When I moved back to my hometown of Indianapolis in 2018, my wife Emma and I planned to open five ZIPS Dry Cleaners locations in five years. We were ahead of schedule – we had just opened our third store in 18 months – and then COVID hit. Events were canceled and business trips were postponed. People were working from their home offices wearing sweatpants and t-shirts rather than business suits and ties. Our customers’ need to dry clean their clothes became nonexistent and our sales plummeted as a result.

ZIPS Dry Cleaners has more than 50 locations across the country. Our eco-friendly technology and same-day one-price business model distinguishes us from our competitors. We believe dry cleaning should be affordable; everyone should feel good putting on clean clothes, regardless of their income level. As franchise owners, Emma and I also believe in offering gainful employment opportunities to our staff. So, when sales dropped dramatically, we were concerned how we’d avoid layoffs. That’s when we learned the power of pivoting.

Overnight, we turned all three of our ZIPS locations into mask-making factories. We purchased as much fabric and elastic as we could find and began producing and selling masks. The masks sold quickly, but we needed to do more. We then rolled out laundry delivery service. I personally began driving a ZIPS van throughout Indianapolis picking up and dropping off clothes to our customers’ homes and businesses. We also added a wash and fold laundry service for $.99/lb., which especially helped the busy parents who were juggling work, e-learning and household chores.

Our efforts paid off and business has started to pick back up, albeit slowly. Customers still aren’t dry cleaning clothes like they were pre-pandemic, but they are taking advantage of our other services. Most importantly, we’ve been able to retain all of our staff. Some staff members have had their hours reduced, but no one has lost his or her job.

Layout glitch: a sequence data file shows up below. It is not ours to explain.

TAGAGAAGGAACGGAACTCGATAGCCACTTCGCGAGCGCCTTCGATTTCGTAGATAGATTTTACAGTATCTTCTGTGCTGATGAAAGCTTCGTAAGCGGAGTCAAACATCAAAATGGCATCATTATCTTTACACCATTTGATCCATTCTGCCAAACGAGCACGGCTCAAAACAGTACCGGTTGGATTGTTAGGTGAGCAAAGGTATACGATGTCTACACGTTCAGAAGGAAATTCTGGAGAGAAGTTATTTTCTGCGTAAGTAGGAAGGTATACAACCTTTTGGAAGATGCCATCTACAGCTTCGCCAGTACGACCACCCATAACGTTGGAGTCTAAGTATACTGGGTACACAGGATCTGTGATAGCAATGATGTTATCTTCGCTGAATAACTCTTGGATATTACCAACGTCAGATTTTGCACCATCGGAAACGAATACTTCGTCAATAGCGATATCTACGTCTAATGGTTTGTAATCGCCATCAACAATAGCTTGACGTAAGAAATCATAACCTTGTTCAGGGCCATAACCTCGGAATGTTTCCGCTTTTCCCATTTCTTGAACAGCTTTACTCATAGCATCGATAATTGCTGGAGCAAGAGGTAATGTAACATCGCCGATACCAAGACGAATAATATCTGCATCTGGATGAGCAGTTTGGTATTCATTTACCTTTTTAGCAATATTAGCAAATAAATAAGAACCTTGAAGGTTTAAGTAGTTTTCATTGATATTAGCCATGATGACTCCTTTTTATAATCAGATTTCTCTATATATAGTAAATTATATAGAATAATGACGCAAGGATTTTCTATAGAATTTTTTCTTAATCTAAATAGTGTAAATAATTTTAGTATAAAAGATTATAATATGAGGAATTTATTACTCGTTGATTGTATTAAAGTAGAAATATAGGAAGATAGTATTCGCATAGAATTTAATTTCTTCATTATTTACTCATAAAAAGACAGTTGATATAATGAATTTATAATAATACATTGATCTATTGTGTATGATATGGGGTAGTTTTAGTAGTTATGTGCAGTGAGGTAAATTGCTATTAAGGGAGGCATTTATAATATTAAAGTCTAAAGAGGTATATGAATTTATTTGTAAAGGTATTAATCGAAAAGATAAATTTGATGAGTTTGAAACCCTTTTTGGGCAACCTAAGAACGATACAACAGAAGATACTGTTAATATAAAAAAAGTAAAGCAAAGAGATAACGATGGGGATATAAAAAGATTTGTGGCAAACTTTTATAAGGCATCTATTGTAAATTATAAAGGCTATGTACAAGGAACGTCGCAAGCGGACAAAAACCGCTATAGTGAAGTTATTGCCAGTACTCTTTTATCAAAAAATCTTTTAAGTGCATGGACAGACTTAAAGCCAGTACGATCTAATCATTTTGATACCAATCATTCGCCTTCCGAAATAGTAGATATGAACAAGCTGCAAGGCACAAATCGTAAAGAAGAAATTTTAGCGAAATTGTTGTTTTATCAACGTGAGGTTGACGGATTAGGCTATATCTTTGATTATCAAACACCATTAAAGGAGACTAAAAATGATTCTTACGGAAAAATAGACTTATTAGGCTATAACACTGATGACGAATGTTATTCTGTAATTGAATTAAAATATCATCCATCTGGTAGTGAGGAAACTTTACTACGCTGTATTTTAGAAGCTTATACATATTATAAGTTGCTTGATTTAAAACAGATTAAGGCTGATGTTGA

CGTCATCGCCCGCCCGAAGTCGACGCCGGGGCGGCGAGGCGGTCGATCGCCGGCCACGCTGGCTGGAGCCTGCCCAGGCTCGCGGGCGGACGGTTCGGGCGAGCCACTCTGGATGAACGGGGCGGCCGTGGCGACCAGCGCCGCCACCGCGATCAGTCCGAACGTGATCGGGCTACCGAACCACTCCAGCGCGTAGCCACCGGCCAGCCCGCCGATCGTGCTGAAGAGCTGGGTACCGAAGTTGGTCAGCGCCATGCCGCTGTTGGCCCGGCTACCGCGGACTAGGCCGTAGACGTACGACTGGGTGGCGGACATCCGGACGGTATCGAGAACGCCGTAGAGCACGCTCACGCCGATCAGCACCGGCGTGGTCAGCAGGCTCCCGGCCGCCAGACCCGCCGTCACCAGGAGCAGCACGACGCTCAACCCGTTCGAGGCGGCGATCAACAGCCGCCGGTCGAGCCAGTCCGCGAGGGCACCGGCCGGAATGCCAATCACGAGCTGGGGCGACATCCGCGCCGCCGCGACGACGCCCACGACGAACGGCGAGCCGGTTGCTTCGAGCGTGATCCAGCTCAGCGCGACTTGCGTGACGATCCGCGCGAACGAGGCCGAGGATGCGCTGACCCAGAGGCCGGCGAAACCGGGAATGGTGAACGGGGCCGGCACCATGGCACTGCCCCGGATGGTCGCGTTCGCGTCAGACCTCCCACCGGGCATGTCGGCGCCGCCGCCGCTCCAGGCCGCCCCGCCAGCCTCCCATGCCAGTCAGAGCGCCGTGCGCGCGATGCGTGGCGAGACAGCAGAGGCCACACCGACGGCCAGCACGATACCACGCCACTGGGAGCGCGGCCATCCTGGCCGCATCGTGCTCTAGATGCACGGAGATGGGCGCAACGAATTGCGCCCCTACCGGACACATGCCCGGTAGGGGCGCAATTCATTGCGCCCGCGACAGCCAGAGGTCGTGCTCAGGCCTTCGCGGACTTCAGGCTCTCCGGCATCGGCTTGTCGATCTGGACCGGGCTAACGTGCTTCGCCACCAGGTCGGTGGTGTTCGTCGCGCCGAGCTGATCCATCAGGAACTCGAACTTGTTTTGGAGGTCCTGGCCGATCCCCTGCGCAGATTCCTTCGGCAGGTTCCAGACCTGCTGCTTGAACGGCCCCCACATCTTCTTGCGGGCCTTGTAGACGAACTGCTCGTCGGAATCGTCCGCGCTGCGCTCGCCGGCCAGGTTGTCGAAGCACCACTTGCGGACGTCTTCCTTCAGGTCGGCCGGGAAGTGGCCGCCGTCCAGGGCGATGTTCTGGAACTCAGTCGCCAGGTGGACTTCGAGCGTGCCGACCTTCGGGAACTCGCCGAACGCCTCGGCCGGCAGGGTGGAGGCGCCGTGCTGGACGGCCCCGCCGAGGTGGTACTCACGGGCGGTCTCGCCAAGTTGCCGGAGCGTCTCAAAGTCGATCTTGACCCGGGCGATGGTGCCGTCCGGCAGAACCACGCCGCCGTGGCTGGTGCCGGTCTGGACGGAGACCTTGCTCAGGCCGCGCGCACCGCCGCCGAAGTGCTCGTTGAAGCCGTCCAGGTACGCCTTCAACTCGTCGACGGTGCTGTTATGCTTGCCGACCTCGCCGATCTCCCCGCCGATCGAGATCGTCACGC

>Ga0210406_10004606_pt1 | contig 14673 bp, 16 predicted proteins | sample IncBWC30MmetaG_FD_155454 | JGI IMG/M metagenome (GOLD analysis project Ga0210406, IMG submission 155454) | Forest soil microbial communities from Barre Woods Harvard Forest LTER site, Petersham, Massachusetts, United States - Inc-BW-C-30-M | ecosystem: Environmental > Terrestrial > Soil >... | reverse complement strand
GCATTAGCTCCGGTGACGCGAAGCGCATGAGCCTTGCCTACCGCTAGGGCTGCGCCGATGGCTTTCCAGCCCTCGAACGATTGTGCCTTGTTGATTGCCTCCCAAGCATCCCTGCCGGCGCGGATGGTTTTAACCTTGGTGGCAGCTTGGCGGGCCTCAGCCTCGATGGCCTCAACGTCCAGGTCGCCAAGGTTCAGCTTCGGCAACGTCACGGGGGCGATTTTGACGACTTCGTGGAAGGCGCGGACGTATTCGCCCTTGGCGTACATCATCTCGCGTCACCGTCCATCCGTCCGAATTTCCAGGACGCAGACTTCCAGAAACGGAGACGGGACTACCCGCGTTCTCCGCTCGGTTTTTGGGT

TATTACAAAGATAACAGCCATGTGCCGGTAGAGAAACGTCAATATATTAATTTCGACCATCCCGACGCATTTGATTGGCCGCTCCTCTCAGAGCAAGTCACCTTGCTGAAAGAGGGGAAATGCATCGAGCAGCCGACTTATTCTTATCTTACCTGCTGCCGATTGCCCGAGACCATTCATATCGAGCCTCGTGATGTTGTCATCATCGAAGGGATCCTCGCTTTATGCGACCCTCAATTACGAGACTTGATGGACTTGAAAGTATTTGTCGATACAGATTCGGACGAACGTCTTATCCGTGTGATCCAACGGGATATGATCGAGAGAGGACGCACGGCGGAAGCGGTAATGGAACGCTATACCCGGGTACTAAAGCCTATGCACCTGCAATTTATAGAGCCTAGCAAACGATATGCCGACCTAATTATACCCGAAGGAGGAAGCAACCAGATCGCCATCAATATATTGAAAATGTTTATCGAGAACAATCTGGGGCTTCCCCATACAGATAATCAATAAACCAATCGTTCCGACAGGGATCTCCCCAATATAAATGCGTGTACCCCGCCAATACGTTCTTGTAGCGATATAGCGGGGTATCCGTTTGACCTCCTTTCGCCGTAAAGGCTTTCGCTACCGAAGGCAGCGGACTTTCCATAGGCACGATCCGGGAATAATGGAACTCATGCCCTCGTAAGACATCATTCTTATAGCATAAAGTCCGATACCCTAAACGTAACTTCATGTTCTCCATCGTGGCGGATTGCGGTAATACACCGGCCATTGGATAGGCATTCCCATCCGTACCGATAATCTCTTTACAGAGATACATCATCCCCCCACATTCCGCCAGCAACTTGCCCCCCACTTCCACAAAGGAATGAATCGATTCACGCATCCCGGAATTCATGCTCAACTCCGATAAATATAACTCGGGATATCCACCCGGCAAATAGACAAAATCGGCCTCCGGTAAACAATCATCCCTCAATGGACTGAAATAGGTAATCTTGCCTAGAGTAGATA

The pandemic is forcing all of us to look at life differently and create a new normal. For entrepreneurs, this means experimenting and taking chances that entail risk. But to turn away from a new idea for fear it will fail could be even riskier.

Changing your business model does not mean changing your business. It does mean being flexible and realistic. Survey the environment, be in tune with customers’ needs and pivot quickly when necessary. If Emma and I held out hope customers would suddenly need to dry clean business clothes or fancy ball gowns, we’d still be waiting and, in the meantime, laying off staff and closing locations.

During these uncertain times, I challenge entrepreneurs and business owners to consider changed business models as improved ones. Disrupt the market and maybe it will respond. Time will tell, but some changes may be successful enough to last well beyond the pandemic.

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